2.1 Composing quantum operations

In order to understand something in its full complexity it is always good to start with the simplest case. Let us take a closer look at quantum interference in the simplest possible computing machine: the one that has only two distinguishable configurations — two quantum states — which we label as |0\rangle and |1\rangle. We prepare the machine in some input state, usually |0\rangle, and let it evolve: the machine undergoes a prescribed sequence of computational steps, each of which induces transitions between the two “computational states” |0\rangle and |1\rangle. The machine then ends in the output state |\psi\rangle=\alpha_0|0\rangle+\alpha_1|1\rangle, meaning the two outputs, |0\rangle and |1\rangle, are reached with probability amplitudes \alpha_0 and \alpha_1, respectively. In the process of computation each computational step U (also referred to as an operation) sends state |k\rangle to state |l\rangle, where k,l=0,1, but only with some amplitude U_{lk}. We write this as |k\rangle \longmapsto \sum_l U_{lk} |l\rangle. (watch out for the order of the indices). In words, the state |k\rangle evolves into the specific state |l\rangle with probability amplitude U_{lk} and probability |U_{lk}|^2, so the whole situation is described by the superposition (i.e. the sum) of all of these.

Thus any computational step U of this machine can be described by a matrix which tabulates all the transition amplitudes: U = \begin{bmatrix} U_{00} & U_{01} \\U_{10} & U_{11} \end{bmatrix}. The matrix element U_{lk} represents the amplitude of transition from state |k\rangle to state |l\rangle (again, watch the order of indices). To be clear, the entries in this matrix are not any random complex numbers: their moduli squared represent transition probabilities, which in turn implies that such matrices must be unitary.46

We can also describe U by drawing a diagram, which contains exactly the same information as the matrix representation, but just in a different form:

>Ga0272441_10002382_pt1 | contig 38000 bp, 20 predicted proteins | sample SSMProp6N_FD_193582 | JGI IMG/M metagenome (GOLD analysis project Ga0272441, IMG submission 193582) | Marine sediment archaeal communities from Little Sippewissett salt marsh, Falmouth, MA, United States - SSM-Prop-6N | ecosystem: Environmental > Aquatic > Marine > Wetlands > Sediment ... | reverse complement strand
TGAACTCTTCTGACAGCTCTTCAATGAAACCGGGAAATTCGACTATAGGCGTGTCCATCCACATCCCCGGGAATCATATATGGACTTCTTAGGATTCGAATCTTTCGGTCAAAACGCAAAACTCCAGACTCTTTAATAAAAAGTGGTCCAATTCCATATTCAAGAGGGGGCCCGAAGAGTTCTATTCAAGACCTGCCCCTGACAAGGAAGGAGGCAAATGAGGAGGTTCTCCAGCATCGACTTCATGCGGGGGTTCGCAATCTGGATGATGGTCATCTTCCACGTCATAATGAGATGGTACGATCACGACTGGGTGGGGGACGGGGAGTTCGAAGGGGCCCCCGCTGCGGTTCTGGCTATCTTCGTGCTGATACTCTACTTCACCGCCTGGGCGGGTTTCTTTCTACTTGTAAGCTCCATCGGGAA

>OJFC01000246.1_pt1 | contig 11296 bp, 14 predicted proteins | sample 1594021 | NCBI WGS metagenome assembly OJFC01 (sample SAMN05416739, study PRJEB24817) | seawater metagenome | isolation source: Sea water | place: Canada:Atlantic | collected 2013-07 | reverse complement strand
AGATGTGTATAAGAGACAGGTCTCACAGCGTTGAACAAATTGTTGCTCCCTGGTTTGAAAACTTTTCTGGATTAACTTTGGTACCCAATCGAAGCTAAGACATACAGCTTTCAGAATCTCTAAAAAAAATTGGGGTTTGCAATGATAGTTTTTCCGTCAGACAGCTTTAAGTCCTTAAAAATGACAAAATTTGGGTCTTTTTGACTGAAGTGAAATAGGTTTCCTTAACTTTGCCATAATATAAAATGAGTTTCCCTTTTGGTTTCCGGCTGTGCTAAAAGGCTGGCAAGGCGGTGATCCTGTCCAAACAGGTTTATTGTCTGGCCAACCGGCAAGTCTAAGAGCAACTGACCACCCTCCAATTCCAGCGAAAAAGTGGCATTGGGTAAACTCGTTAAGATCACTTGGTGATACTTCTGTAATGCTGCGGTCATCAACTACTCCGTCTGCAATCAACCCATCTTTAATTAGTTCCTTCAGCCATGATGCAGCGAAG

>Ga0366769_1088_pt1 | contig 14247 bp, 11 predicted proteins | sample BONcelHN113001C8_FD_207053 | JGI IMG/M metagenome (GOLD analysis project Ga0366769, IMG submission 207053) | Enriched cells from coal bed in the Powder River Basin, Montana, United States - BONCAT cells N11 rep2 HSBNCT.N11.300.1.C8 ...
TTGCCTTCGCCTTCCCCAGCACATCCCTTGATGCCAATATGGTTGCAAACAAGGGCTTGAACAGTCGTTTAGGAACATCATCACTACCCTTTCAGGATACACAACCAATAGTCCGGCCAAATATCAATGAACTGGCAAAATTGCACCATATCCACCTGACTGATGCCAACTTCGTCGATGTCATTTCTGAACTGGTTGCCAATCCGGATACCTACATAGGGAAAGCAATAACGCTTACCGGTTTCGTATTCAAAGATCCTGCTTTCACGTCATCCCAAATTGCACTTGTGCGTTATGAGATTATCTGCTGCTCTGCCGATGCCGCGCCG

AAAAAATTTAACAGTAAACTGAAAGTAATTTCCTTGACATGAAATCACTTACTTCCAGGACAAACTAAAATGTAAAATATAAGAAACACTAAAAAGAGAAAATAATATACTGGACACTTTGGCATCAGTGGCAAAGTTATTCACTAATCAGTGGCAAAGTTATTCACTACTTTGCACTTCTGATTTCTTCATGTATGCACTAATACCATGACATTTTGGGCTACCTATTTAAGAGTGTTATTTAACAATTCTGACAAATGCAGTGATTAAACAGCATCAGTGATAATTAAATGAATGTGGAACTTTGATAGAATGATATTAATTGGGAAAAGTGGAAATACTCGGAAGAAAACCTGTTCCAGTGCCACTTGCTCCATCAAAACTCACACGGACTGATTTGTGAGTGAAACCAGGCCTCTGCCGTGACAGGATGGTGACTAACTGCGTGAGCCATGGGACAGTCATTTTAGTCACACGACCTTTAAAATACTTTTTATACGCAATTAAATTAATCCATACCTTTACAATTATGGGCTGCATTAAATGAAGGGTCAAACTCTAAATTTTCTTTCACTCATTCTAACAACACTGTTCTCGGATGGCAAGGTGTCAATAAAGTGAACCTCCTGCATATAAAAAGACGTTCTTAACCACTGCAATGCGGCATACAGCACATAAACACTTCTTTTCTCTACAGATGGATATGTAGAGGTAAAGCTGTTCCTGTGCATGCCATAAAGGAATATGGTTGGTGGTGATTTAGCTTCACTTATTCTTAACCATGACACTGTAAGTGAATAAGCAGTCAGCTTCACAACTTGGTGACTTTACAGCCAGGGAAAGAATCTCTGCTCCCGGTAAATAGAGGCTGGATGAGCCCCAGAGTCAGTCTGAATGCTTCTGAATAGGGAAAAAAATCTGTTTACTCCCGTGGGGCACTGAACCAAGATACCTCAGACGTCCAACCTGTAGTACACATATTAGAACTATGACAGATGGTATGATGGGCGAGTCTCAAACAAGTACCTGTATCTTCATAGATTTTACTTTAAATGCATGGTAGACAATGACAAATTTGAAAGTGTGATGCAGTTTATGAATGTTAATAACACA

Now how can we find some quantum interference to study? Consider two computational steps, U and V. What is the amplitude that input |k\rangle will generate output |m\rangle? We have to check all computational paths leading from input |k\rangle to output |m\rangle and add the corresponding amplitudes. For example, as you can see in Figure 2.1, input |0\rangle and output |1\rangle are connected by the two computational paths: |0\rangle\mapsto|0\rangle\mapsto|1\rangle (amplitude V_{10}U_{00}) and |0\rangle\mapsto|1\rangle\mapsto|1\rangle (amplitude V_{11}U_{10}). Thus the total amplitude that input |0\rangle gives output |1\rangle is the sum V_{10}U_{00}+V_{11}U_{10}, and when we take the modulus squared of this expression we will see the interference term.

The composition of two computational steps, U and V, with the possible paths from |0\rangle to |1\rangle highlighted.

Figure 2.1: The composition of two computational steps, U and V, with the possible paths from |0\rangle to |1\rangle highlighted.

In general, given U and V \begin{aligned} |k\rangle &\longmapsto \sum_l U_{lk}|l\rangle \\|l\rangle &\longmapsto \sum_m V_{ml}|m\rangle \end{aligned} we can compose the two operations: we first apply U, and then V, to obtain \begin{aligned} |k\rangle &\longmapsto \sum_l U_{lk} \left( \sum_m V_{ml}|m\rangle \right) \\&= \sum_m \left( \sum_l V_{ml}U_{lk} \right) |m\rangle \\&= \sum_m (VU)_{mk} |m\rangle. \end{aligned}

If you want to hone your quantum intuition think about it the following way. The amplitude that input |k\rangle evolves to |m\rangle via a specific intermediate state |l\rangle is given by V_{ml}U_{lk} (evolutions are independent so the amplitudes are multiplied). This done, we have to sum over all possible values of l (the transition can occur in several mutually exclusive ways so the amplitudes are added) to obtain \sum_l V_{ml}U_{lk}. Thus the matrix multiplication VU (watch the order of matrices) in one swoop takes care of the multiplication and addition of amplitudes corresponding to different computational paths.

  1. Recall that matrix U is called unitary if U^\dagger U = UU^\dagger = \mathbf{1} where the adjoint or Hermitian conjugate U^\dagger of any matrix U with complex entries U_{ij} is obtained by taking the complex conjugate of every element in the matrix and then interchanging rows and columns (U^\dagger_{kl}= U^\star_{lk}).↩︎